The parties assume that, if any money is due McCrindle under the training agreement, it is necessary to convert the judgment to pounds sterling (apparently because McCrindle submitted its bills in pounds sterling). They differ only on the date appropriate for computation of the rate of exchange and they have briefed this issue at length. Acting on the same assumption, the trial judge decided that, as McCrindle contended, dollars should be converted to pounds at the rate of exchange in effect on the date of breach rather than on the date of judgment, as counterclaimed by American Marine. Our examination of the contract and of the cases cited by counsel satisfies us that conversion is unnecessary; the agreement was to be performed in the United States, its obligations were stated in dollars, and damages should have been calculated in dollars, not pounds. The cases dealing with the proper conversion rate address a problem presented by contracts in which the obligation is stated in terms of foreign currency only. See, e. g. Hicks v. Guinness, 1925, 269 U.S. 71, 46 S. Ct. 46, 70 L. Ed. 168; Die Deutsche Bank Filiale Nurnberg v. Humphrey, 1926, 272 U.S. 517, 47 S. Ct. 166, 71 L. Ed. 383. Since the contractual obligations here were stated in terms of dollars, as well as pounds, there is no necessity for the court to select a date for calculating a conversion rate. Rather, it should calculate the damages caused by American Marine's breach in terms of the dollar obligations set forth in the contract.1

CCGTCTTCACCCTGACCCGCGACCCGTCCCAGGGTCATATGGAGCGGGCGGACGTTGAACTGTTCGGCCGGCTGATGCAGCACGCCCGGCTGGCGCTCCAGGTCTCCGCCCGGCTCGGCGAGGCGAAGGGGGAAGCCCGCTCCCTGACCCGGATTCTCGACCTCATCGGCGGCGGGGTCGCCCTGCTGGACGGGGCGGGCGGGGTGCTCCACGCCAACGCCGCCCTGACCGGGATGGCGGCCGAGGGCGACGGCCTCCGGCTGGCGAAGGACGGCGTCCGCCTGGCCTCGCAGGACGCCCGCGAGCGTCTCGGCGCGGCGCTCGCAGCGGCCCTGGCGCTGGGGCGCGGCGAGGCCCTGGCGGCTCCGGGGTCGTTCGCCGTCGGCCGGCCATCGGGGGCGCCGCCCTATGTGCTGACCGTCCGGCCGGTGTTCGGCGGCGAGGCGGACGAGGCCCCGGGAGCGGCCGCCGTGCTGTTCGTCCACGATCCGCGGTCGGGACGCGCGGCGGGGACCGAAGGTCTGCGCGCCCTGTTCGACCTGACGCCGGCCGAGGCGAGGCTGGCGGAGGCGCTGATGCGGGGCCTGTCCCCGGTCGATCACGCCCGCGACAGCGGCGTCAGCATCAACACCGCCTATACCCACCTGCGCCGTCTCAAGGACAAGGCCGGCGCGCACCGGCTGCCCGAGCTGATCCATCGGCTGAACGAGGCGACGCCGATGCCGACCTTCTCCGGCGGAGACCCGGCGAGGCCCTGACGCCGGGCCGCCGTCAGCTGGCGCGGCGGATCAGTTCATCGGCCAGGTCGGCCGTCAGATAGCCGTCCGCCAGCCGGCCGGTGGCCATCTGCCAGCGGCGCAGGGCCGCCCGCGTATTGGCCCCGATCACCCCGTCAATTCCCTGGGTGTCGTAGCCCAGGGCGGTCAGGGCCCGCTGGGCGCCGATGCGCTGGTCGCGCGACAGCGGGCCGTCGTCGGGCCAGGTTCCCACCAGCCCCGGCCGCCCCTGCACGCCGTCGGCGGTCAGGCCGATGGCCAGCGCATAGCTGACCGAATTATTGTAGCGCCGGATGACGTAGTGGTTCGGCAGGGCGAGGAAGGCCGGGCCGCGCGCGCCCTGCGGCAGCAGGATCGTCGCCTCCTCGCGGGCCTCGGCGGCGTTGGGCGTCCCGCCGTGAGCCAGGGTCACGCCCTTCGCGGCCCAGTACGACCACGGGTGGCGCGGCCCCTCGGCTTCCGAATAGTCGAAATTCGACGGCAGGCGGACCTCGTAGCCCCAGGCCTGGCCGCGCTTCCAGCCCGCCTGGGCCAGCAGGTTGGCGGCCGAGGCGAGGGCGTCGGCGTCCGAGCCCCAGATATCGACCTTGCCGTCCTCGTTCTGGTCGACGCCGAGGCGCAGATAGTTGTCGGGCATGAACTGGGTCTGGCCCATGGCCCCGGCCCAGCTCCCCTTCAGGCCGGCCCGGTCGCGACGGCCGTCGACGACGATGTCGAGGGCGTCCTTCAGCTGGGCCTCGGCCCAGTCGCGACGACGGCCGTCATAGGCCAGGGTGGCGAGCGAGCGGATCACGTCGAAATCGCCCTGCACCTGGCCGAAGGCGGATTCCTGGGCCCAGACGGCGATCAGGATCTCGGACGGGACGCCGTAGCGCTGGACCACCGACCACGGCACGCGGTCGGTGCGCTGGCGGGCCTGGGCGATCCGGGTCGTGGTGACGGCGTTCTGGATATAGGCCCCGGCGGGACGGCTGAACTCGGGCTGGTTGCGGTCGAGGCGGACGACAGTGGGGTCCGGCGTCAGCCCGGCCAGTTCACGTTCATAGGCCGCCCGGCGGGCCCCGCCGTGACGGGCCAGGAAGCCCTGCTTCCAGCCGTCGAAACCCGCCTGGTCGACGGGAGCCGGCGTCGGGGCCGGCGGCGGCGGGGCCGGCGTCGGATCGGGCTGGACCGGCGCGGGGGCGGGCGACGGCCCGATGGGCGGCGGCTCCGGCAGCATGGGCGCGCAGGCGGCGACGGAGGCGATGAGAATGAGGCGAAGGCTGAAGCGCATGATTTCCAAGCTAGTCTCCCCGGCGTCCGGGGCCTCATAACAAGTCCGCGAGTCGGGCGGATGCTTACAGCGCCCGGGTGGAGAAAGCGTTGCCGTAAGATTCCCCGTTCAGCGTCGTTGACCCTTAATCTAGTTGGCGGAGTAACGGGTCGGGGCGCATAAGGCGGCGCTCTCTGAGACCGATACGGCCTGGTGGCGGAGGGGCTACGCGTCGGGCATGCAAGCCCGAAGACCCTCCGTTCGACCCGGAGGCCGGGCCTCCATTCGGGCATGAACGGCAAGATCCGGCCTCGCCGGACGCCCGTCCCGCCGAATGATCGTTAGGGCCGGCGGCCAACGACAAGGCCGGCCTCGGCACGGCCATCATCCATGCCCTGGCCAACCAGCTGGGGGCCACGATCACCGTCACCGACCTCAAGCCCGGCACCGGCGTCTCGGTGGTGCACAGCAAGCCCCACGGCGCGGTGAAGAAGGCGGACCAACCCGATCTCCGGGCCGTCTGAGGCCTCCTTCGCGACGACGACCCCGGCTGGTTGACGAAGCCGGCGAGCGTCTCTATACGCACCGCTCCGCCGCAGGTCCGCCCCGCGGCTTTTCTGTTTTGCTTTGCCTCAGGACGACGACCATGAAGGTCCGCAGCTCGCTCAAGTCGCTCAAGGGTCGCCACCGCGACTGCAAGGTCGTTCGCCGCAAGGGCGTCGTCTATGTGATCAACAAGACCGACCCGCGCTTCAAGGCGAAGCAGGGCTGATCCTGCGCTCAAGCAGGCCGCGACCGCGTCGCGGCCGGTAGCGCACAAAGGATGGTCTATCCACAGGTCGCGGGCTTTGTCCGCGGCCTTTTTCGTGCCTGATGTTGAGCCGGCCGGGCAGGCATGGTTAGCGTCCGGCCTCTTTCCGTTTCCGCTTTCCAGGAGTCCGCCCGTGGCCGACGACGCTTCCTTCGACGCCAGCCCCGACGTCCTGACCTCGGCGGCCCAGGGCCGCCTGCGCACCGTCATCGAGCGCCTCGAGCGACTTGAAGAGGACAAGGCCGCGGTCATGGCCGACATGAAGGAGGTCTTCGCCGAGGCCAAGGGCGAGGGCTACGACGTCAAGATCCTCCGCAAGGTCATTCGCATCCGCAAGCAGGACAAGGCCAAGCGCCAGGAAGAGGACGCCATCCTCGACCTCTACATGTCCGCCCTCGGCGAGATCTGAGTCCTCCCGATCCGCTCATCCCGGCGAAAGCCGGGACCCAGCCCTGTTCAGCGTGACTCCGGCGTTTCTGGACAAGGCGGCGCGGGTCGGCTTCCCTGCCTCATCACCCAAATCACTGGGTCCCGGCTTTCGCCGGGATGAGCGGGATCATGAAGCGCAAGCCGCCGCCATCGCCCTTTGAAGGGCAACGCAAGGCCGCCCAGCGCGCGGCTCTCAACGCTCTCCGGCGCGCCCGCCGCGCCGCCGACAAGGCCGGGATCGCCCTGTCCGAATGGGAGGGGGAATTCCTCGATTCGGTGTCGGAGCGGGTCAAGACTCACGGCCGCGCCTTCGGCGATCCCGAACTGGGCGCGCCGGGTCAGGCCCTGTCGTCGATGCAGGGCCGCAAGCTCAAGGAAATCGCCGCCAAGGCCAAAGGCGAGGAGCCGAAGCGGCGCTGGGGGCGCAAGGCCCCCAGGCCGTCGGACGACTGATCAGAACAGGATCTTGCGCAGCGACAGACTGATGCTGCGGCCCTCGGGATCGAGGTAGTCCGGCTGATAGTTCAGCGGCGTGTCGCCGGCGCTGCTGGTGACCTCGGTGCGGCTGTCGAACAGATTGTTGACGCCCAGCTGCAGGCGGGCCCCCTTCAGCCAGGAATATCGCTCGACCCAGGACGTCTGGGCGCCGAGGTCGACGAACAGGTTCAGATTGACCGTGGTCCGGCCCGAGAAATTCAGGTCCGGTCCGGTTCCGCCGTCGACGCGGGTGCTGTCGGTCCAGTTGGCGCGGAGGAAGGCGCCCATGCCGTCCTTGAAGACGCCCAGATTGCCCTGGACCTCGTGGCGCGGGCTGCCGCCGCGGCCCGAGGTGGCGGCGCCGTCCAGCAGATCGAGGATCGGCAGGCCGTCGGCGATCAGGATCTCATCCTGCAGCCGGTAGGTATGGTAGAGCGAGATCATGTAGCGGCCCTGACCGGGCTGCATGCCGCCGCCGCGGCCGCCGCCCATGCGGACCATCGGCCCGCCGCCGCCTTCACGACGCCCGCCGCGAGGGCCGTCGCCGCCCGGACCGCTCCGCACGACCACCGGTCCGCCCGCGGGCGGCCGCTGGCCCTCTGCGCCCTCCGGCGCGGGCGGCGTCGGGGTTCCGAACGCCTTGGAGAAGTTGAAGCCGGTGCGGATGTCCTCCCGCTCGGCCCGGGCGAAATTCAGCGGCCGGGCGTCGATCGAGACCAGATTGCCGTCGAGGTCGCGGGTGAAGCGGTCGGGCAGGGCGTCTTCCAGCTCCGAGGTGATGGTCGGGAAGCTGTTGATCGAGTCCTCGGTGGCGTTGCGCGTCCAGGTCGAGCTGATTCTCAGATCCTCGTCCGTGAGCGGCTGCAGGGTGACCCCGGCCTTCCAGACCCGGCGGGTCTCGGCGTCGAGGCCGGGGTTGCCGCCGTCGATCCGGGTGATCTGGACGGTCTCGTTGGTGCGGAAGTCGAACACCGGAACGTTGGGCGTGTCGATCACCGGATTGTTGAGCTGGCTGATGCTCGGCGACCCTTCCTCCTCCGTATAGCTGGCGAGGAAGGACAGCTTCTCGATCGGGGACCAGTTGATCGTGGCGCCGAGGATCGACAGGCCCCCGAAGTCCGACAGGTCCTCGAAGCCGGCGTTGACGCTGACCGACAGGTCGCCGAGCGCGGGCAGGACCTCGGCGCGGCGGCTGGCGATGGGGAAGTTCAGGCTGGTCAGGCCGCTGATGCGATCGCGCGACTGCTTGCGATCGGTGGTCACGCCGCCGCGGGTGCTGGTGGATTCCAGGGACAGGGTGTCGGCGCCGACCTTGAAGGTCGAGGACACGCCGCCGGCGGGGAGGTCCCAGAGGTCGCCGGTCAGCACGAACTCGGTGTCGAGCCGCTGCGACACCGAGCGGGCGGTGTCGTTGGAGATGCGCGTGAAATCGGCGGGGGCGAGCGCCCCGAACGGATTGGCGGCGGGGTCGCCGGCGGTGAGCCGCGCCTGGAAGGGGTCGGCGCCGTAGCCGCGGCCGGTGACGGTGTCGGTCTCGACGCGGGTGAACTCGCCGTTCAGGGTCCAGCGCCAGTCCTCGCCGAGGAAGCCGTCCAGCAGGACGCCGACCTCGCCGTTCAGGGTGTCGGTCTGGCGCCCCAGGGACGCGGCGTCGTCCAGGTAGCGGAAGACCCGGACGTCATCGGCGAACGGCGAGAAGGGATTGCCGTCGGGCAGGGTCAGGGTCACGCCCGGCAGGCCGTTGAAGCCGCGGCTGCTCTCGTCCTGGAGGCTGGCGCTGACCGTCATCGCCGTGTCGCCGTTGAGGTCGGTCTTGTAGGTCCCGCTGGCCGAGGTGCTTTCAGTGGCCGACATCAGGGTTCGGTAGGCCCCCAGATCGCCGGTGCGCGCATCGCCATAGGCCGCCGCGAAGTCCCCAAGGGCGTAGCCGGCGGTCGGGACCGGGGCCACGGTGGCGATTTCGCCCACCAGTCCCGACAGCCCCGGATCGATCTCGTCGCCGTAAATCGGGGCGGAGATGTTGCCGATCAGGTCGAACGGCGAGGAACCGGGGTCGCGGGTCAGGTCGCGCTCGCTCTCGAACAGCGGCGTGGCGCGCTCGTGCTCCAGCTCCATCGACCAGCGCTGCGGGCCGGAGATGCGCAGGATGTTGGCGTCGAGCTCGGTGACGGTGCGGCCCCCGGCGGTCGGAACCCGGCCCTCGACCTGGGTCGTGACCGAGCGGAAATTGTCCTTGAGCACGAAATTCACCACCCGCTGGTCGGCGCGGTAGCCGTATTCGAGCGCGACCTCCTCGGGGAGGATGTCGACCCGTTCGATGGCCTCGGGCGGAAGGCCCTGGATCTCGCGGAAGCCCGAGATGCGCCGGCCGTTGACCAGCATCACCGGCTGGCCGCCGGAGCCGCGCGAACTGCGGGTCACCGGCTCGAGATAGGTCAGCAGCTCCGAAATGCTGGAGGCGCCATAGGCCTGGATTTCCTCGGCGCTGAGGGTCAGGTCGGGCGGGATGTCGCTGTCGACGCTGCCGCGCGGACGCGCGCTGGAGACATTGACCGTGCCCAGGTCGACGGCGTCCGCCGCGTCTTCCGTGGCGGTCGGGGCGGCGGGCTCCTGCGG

For these reasons, the judgment on the merits is affirmed; the judgment is vacated insofar as it states the amount due by reference to conversion at the rate of exchange for pounds sterling on the date of breach, and the case is remanded for recomputation of the amount due.
AFFIRMED IN PART; VACATED AND REMANDED IN PART.
To the extent such a calculation is impossible, either because McCrindle's damages were incurred in pounds or because, as in one provision, the contract does not state the obligation in dollars, the proper conversion rate is determined by the contract itself. This rate can be calculated from those obligations stated in both pounds and dollars which indicate the parties' own decision regarding the number of dollars required to compensate for a debt incurred in pounds